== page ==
[sword-devel] Sword-Project- Localization Translation file format-something like that.
greg.hellings at gmail.com
Thu Jul 1 10:58:46 MST 2010
We understand your need for discretion. We try to take into account
those in closed countries in our work, as we want them to remain safe
also. Your question has a number of avenues of answer, depending on
your level of technological comfort.
The most basic is to get the SWORD engine, or library, to understand
book names and common abbreviations in your language. doing so
involves creating a copy of one of the files which can be found in
locales.d/ near where your modules are installed. In that directory
you will find a number of files like es.conf and de.conf and ko.conf.
Each of those corresponds to one of the languages that SWORD
understands, as represented by its standard 2-letter abbreviation. So
es is Spanish, de is German and ko is (I think) Korean. If the
language you use is not in that list, you'll have to copy one of the
existing .conf files and create your own for the language you're
working with. Hopefully the structure inside of the files is easy
enough to understand. Some, like ko.conf also have files like
ko_abbrev.conf. Others, like es.conf do not. I don't know why this
is - someone else might inform you better.
The second need is to get the application software of choice into your
language. Depending on which piece of software you use, there are
different methods to do this. I know that BibleTime, Xiphos,
BibleDesktop and BPBible are all supposed to support this feature. I
believe that most (all?) of them use some version of the standard
gettext utilities, but the individual developers for the particular
application you plan to use can give you more information. It might
be good, if a translation doesn't already exist for any of those, to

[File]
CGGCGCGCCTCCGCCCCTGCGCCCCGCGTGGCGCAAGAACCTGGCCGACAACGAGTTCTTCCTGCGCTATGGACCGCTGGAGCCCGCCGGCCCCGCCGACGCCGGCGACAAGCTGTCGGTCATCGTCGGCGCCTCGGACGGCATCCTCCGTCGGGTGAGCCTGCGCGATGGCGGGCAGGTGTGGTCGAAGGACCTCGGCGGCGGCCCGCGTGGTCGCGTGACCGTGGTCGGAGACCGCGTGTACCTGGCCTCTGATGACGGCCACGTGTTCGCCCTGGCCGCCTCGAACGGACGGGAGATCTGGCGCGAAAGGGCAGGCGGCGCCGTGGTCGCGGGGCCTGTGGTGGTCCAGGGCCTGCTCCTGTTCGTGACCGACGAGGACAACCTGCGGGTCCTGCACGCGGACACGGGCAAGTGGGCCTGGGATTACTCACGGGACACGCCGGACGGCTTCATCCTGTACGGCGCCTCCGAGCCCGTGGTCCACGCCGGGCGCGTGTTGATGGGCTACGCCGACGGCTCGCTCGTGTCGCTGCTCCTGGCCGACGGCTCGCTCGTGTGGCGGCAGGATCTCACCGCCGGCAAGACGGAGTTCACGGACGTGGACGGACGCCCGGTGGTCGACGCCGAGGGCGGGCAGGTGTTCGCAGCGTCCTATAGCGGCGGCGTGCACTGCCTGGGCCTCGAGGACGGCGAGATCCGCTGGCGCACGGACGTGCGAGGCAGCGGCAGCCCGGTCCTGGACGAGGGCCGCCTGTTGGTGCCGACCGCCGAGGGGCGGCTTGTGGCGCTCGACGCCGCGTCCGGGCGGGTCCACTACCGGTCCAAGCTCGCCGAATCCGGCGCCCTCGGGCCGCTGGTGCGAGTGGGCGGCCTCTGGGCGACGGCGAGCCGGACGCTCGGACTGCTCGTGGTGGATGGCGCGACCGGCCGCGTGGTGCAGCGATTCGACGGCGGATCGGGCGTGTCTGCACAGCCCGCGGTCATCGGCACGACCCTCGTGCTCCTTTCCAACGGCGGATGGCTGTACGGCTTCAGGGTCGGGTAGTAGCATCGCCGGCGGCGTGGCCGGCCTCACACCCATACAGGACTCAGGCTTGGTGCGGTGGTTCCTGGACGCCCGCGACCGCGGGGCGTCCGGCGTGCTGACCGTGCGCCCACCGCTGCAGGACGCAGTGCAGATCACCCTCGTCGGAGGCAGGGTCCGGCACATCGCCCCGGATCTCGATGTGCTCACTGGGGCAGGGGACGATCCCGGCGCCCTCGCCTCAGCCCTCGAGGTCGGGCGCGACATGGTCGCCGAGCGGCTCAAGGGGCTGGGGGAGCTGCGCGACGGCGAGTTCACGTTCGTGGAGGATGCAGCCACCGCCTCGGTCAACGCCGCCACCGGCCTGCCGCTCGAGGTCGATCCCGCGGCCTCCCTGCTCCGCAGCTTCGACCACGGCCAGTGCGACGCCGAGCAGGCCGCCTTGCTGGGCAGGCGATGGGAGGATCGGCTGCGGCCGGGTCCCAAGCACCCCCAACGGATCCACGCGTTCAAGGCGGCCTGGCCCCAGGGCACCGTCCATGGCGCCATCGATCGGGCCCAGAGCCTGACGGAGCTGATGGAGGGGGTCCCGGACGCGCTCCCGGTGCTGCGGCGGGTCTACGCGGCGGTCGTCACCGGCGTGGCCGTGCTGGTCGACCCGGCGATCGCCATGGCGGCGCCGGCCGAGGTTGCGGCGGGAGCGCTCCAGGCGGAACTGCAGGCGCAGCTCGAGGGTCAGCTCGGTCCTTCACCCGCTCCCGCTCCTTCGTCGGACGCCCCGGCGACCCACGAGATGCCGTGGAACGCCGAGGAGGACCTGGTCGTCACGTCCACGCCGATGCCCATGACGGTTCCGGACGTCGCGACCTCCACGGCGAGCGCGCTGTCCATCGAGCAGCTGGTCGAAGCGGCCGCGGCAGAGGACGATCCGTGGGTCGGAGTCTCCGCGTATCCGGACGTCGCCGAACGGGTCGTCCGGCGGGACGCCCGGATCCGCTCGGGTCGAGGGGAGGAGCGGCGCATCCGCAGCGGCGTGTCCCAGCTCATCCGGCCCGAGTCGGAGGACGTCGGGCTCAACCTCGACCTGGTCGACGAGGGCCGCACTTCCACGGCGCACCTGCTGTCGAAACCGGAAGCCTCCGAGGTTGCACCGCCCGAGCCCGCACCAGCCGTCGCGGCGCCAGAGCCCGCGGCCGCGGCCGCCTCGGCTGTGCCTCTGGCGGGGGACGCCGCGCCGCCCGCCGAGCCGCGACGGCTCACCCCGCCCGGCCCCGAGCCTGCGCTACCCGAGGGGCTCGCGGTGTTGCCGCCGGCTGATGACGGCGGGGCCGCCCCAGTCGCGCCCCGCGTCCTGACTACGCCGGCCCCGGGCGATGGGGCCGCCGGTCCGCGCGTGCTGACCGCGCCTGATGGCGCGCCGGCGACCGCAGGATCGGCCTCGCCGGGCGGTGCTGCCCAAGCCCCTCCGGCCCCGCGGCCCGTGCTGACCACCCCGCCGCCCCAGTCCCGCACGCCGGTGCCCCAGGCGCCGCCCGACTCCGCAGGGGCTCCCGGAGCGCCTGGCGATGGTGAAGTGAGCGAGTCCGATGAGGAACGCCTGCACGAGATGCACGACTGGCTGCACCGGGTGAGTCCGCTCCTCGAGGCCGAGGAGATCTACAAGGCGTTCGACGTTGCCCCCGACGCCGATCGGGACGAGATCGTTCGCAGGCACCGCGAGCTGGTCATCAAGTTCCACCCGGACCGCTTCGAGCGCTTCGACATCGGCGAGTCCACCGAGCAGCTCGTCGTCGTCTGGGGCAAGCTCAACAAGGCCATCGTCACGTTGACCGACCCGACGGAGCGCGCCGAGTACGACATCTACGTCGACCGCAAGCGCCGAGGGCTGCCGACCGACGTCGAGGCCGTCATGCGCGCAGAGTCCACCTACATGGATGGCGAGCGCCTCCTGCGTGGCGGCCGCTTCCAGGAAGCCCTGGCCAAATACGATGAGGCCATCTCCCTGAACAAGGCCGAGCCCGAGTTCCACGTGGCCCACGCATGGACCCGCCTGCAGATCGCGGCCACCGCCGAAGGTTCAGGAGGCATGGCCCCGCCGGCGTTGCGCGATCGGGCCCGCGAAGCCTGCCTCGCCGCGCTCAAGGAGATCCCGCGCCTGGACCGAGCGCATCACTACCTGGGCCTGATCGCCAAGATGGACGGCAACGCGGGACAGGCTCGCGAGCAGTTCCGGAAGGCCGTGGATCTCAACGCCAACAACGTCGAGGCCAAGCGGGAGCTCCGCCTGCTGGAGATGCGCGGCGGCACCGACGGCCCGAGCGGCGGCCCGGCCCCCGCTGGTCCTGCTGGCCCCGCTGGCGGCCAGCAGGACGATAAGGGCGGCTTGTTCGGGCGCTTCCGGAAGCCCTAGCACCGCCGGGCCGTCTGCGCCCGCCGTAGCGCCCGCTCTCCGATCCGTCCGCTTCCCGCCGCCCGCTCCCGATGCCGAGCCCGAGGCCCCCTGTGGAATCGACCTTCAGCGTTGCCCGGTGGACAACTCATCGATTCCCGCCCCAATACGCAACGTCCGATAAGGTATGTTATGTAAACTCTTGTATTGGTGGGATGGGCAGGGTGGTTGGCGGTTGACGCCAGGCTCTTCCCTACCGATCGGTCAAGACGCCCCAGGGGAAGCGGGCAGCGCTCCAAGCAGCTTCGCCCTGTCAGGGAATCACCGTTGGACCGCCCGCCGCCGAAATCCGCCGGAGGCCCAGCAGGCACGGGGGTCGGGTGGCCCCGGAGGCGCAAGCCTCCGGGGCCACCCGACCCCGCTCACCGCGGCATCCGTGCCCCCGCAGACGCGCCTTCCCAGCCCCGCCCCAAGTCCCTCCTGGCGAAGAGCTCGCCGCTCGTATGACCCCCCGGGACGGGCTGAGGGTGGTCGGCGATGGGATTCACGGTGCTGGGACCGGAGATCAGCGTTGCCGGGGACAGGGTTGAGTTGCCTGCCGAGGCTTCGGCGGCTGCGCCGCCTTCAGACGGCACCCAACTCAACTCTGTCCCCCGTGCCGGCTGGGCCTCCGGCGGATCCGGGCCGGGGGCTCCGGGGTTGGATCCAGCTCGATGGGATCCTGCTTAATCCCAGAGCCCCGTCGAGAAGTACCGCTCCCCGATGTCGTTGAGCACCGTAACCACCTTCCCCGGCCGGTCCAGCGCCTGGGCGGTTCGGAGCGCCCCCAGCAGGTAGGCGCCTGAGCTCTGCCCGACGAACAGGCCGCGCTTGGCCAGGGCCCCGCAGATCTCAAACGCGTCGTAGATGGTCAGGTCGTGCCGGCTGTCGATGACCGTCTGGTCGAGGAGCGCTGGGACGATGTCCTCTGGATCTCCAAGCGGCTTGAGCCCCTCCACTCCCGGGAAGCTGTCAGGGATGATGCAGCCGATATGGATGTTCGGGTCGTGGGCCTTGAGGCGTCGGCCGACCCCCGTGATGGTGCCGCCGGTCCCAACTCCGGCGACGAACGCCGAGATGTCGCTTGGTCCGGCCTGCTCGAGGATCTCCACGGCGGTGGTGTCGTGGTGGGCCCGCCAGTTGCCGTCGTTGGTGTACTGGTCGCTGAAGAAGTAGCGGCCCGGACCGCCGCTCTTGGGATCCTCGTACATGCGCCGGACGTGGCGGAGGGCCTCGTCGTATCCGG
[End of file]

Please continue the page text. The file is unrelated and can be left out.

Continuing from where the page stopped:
choose one that has an existing translation into a major trade
language that some of the native speakers will also be able to
understand. Then you can have the benefit of using both the English
base and the trade language to help understand the translations
better. Possible starting points:
BPBible comes with both Vietnamese and Chinese (Simplified and Traditional)
BibleTime comes with this list of languages (you can get language
codes from http://en.wikipedia.org/wiki/List_of_ISO_639-1_codes if you
don't recognize which ones correspond to which local languages)
Xiphos has translations listed here:
Each of the XX.po files, where XX is a two letter language code,
represents a translation of Xiphos at some stage of completeness.
That should give you an idea of which application might be the best
starting place for your choice (or choices - I'm sure a large amount
of the translation effort can be shared between two or more of the
applications, since they are already very similar to begin with).
I hope this isn't too much information and helps you with your
decision. If there is any further support you need, continue to
e-mail the list with your questions or you can find us on the freenode
IRC channel. Just be careful about your country's restrictions!
On Thu, Jul 1, 2010 at 12:27 PM, <tom.t at aheart4seasia.org> wrote:
> Dear Developers,
> I am currently working with a national church in small South East Asia
> country, and I have discussed with them about using the Sword-Project
> Software for the pastors for the country. I personally am a fan of the
> However I am having trouble finding instructions on how on the Developers
> Wiki page, about how to find a file to translate the software to show the
> local language instead of English, so that those who don't speak English can
> use the software. And also could be used by others in other countries with
> the same language. We are hoping that it could be translated. Any
> They also want to get the local language bible into a module, Which I have
> the instructions for that. But that will be done after the newest version
> has been published. They have the rights to the publishing translation so it
> isn't an issue.
> I apologize for being somewhat broad on the language group, because I work
> in a closed country.
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